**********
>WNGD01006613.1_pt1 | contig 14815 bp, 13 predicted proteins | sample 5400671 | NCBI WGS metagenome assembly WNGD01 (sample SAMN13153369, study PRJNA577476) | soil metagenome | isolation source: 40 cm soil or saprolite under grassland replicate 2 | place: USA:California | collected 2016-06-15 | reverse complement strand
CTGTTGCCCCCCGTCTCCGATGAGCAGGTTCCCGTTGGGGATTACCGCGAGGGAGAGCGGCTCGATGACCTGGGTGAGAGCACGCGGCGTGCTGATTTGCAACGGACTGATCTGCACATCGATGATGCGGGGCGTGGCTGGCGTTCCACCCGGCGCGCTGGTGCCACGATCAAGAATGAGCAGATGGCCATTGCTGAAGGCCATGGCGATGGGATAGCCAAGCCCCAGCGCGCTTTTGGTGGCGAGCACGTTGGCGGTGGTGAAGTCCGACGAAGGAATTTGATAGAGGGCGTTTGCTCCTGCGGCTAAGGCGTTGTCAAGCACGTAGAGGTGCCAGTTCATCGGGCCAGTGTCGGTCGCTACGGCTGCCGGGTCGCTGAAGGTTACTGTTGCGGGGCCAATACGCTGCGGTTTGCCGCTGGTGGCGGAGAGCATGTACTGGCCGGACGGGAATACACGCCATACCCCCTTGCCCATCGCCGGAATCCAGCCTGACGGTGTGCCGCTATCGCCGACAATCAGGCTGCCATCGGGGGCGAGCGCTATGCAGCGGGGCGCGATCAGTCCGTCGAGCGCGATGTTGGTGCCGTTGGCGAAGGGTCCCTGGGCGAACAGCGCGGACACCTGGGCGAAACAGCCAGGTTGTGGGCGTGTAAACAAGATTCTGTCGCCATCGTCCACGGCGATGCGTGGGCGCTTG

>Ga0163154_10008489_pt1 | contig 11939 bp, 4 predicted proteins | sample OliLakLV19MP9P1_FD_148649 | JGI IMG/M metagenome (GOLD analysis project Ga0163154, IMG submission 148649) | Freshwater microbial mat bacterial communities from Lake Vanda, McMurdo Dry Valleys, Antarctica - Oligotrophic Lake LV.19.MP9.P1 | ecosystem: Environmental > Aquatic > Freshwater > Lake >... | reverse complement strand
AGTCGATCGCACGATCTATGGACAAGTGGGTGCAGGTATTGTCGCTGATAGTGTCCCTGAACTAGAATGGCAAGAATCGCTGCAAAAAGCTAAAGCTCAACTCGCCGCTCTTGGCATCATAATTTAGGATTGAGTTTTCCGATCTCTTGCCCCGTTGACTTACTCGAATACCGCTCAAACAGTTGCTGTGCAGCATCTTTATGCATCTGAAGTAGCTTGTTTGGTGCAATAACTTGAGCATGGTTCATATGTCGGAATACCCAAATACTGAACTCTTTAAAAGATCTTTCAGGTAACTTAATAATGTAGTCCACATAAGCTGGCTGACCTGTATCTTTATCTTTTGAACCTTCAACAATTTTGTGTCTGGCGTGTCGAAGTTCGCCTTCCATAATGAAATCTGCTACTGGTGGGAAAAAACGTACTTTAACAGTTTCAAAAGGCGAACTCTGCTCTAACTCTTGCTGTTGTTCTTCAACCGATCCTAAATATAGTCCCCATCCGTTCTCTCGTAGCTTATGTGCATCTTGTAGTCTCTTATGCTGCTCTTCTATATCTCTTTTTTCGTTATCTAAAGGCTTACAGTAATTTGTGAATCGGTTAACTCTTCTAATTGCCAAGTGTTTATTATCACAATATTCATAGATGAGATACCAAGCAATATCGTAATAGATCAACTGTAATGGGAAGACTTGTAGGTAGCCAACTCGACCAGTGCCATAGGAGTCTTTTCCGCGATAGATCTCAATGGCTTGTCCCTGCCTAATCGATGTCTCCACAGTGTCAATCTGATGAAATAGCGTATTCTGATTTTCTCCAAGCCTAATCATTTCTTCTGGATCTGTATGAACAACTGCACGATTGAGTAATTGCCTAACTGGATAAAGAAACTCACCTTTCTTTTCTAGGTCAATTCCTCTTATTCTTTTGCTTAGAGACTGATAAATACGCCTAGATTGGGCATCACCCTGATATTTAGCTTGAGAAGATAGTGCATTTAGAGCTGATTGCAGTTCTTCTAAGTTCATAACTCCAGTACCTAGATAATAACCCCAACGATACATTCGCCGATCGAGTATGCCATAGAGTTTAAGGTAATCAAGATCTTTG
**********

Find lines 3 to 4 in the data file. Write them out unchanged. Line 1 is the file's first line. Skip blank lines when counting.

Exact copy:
>Ga0163154_10008489_pt1 | contig 11939 bp, 4 predicted proteins | sample OliLakLV19MP9P1_FD_148649 | JGI IMG/M metagenome (GOLD analysis project Ga0163154, IMG submission 148649) | Freshwater microbial mat bacterial communities from Lake Vanda, McMurdo Dry Valleys, Antarctica - Oligotrophic Lake LV.19.MP9.P1 | ecosystem: Environmental > Aquatic > Freshwater > Lake >... | reverse complement strand
AGTCGATCGCACGATCTATGGACAAGTGGGTGCAGGTATTGTCGCTGATAGTGTCCCTGAACTAGAATGGCAAGAATCGCTGCAAAAAGCTAAAGCTCAACTCGCCGCTCTTGGCATCATAATTTAGGATTGAGTTTTCCGATCTCTTGCCCCGTTGACTTACTCGAATACCGCTCAAACAGTTGCTGTGCAGCATCTTTATGCATCTGAAGTAGCTTGTTTGGTGCAATAACTTGAGCATGGTTCATATGTCGGAATACCCAAATACTGAACTCTTTAAAAGATCTTTCAGGTAACTTAATAATGTAGTCCACATAAGCTGGCTGACCTGTATCTTTATCTTTTGAACCTTCAACAATTTTGTGTCTGGCGTGTCGAAGTTCGCCTTCCATAATGAAATCTGCTACTGGTGGGAAAAAACGTACTTTAACAGTTTCAAAAGGCGAACTCTGCTCTAACTCTTGCTGTTGTTCTTCAACCGATCCTAAATATAGTCCCCATCCGTTCTCTCGTAGCTTATGTGCATCTTGTAGTCTCTTATGCTGCTCTTCTATATCTCTTTTTTCGTTATCTAAAGGCTTACAGTAATTTGTGAATCGGTTAACTCTTCTAATTGCCAAGTGTTTATTATCACAATATTCATAGATGAGATACCAAGCAATATCGTAATAGATCAACTGTAATGGGAAGACTTGTAGGTAGCCAACTCGACCAGTGCCATAGGAGTCTTTTCCGCGATAGATCTCAATGGCTTGTCCCTGCCTAATCGATGTCTCCACAGTGTCAATCTGATGAAATAGCGTATTCTGATTTTCTCCAAGCCTAATCATTTCTTCTGGATCTGTATGAACAACTGCACGATTGAGTAATTGCCTAACTGGATAAAGAAACTCACCTTTCTTTTCTAGGTCAATTCCTCTTATTCTTTTGCTTAGAGACTGATAAATACGCCTAGATTGGGCATCACCCTGATATTTAGCTTGAGAAGATAGTGCATTTAGAGCTGATTGCAGTTCTTCTAAGTTCATAACTCCAGTACCTAGATAATAACCCCAACGATACATTCGCCGATCGAGTATGCCATAGAGTTTAAGGTAATCAAGATCTTTG